Despite these setbacks both optimism and debate on biofuels remains high.  Many liken the departure from traditional gas combustion to EVs, fuel cell vehicles, and biofuel vehicles to be similar to other past modern technological breakthroughs such as the computer, internet, airplane, and railroad.  These past innovations only reached consumers thanks to massive subsidies and investment of both money and land from the U.S. federal government.  Many argue that similar investments are needed to allow the alternative energy transportation industry to reach viability.  The real question, many say, is which candidate(s) is/are best to invest in (EVs, fuel cells, and/or biofuels) and when and how much should be invested.

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By Connoisseur on 1/4/2010 10:55:16 AM , Rating: 2
I feel like there's an interesting argument to be made here on both ends. On one hand, these companies would not have been viable in a free market economy (on account of the tax credit) so there's an argument against government spending.

On the other hand, if you are a believer in sustainable/renewable living, then products like biofuels should be explored. If we let free market forces take full effect, isn't it true that biofuels wouldn't really have been an option until the price of traditional fuels hit a tipping point. By then, the rising price of fuel would already hit the consumer in the wallet and it would STILL take an extensive period of development to get biofuels up to similar prices (assuming development from scratch) so this market will end up costing consumers a lot.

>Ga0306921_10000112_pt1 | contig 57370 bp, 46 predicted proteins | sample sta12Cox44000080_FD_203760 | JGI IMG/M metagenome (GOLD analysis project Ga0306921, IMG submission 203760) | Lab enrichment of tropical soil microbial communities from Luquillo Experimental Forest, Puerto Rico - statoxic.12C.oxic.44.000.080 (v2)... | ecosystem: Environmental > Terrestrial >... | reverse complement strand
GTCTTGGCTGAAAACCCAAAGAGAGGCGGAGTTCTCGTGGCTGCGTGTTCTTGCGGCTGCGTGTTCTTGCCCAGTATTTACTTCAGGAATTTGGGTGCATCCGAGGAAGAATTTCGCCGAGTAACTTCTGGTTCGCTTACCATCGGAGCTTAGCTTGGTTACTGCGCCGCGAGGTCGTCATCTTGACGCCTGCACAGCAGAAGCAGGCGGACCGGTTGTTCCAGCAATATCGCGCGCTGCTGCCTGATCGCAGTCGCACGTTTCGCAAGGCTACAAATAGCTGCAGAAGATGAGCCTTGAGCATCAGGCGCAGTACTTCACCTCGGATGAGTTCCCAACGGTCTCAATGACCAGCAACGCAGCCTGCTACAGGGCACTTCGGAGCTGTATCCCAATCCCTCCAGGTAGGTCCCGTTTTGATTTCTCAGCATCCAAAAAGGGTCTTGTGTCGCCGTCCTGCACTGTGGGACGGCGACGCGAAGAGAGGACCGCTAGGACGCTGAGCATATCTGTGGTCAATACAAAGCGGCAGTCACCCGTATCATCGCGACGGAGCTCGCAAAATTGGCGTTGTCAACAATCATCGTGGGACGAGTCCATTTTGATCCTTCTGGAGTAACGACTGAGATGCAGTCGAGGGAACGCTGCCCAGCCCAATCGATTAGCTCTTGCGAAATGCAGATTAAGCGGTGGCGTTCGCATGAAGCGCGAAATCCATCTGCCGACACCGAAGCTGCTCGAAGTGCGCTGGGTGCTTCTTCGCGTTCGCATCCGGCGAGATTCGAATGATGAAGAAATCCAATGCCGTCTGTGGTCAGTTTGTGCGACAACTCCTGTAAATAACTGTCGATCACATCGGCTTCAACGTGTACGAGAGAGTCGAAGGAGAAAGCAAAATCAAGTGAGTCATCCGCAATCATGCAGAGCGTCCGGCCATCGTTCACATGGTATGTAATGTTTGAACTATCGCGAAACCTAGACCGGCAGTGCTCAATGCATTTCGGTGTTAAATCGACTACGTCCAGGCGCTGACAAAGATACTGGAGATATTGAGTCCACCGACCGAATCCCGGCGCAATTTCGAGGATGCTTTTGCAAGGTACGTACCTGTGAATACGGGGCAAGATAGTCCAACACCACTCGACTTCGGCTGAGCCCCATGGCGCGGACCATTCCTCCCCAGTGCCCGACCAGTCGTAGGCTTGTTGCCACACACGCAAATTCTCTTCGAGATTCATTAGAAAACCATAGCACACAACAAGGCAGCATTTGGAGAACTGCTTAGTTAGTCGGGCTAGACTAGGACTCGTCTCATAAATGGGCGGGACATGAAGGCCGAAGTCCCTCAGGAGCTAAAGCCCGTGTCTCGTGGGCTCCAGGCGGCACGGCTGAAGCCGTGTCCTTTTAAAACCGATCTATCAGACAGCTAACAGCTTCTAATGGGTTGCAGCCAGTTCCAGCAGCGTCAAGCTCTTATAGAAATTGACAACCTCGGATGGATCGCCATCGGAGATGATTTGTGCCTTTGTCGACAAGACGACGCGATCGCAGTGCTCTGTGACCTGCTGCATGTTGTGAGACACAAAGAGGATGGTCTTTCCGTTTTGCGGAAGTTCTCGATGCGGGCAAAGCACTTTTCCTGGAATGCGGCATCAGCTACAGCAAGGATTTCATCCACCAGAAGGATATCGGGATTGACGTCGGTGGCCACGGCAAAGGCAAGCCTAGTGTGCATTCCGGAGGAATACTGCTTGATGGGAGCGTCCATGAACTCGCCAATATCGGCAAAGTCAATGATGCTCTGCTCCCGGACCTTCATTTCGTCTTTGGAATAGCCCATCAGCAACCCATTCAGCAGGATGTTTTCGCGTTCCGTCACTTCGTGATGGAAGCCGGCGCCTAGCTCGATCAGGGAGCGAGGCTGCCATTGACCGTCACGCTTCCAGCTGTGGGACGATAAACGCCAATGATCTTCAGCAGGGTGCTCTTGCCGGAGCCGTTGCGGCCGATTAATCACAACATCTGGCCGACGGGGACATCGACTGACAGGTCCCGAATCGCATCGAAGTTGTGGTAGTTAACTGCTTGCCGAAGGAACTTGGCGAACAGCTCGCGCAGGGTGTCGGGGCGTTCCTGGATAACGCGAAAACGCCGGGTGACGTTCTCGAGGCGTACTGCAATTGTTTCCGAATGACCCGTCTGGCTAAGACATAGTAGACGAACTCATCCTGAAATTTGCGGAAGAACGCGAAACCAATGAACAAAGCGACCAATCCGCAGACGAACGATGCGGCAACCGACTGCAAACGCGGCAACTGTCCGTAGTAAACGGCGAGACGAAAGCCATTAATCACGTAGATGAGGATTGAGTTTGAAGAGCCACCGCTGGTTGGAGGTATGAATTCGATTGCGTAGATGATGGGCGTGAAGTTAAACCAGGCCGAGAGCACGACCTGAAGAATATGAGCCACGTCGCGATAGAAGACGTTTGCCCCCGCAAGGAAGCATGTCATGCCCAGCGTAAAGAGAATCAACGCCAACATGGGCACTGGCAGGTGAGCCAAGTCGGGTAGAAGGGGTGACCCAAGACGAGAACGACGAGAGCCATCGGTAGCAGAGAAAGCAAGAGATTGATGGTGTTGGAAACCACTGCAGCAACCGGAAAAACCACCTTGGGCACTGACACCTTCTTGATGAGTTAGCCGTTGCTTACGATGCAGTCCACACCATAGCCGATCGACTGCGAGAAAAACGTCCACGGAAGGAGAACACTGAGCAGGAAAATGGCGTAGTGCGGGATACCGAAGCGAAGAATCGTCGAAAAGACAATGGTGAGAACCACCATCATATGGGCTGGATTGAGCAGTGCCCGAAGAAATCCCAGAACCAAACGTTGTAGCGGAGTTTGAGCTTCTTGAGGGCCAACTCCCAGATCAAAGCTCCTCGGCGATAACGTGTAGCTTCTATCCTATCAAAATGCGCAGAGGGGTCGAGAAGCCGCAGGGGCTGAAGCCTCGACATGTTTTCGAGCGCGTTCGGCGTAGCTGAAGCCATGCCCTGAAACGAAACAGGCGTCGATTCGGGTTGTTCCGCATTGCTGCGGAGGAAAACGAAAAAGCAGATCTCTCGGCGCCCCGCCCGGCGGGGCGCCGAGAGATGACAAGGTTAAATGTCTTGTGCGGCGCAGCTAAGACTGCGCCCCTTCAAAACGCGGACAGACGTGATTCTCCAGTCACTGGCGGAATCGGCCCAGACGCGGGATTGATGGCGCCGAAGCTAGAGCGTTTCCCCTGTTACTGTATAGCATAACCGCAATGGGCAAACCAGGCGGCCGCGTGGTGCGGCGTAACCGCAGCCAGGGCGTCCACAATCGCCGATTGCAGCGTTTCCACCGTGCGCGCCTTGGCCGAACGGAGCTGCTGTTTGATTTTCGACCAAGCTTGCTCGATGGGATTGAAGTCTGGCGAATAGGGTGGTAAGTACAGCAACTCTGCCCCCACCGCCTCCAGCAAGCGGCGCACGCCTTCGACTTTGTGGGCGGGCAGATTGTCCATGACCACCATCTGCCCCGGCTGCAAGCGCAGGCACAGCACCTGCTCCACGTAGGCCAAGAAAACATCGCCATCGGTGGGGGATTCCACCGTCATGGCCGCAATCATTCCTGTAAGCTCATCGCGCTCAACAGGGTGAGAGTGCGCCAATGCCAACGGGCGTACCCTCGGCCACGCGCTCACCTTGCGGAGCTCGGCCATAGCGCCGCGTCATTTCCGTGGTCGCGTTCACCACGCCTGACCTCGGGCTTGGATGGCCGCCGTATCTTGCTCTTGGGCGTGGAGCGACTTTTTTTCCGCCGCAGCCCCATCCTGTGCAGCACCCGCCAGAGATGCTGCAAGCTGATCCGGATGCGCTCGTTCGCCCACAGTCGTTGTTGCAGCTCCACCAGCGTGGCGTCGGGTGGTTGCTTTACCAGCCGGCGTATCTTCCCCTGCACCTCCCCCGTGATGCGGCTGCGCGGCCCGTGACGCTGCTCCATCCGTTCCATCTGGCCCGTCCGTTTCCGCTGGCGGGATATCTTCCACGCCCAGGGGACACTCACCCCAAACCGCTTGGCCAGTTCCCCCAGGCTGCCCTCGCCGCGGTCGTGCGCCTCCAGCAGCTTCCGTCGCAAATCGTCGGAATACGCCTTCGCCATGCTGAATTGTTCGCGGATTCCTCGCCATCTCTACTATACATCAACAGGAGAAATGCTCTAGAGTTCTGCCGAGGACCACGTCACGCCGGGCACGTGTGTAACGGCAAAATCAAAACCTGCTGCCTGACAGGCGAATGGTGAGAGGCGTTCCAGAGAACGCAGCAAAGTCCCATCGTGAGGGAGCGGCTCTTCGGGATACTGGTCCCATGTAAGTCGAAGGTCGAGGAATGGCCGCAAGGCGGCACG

I hope my points were clear. I'm running on 3 hours of sleep. Basically, I'm not personally a full free market believer. I believe free market is a reactionary force rather than a proactive force. Now that might be fine for most situations, but in other situations people may end up suffering in the short term until the market adjusts...I guess in this case, it all depends on how people feel about the whole renewable resources movement...

By funyun on 1/4/2010 11:21:10 AM , Rating: 1
The free market is neither reactionary nor proactive. It is whatever the people want it to be. The only real requirement is that the business makes money.

In this case, biofuels were only worthwhile with the subsidies, without them, they are not profitable. Biofuels will become an option when either they are cheaper than gas, or gas becomes more expensive then bio.

I see what your concern is, that gas will go out the door too fast for bio to fill the gap.

The problem is that gas prices are volatile do to politics much more than they are to actual demand/supply. Thats why the market for bio did not takeoff even with the subsidies.

Since politics can change on a whim, changing your entire fuel source is a gamble on politics not market forces, which are hard to impossible to predict.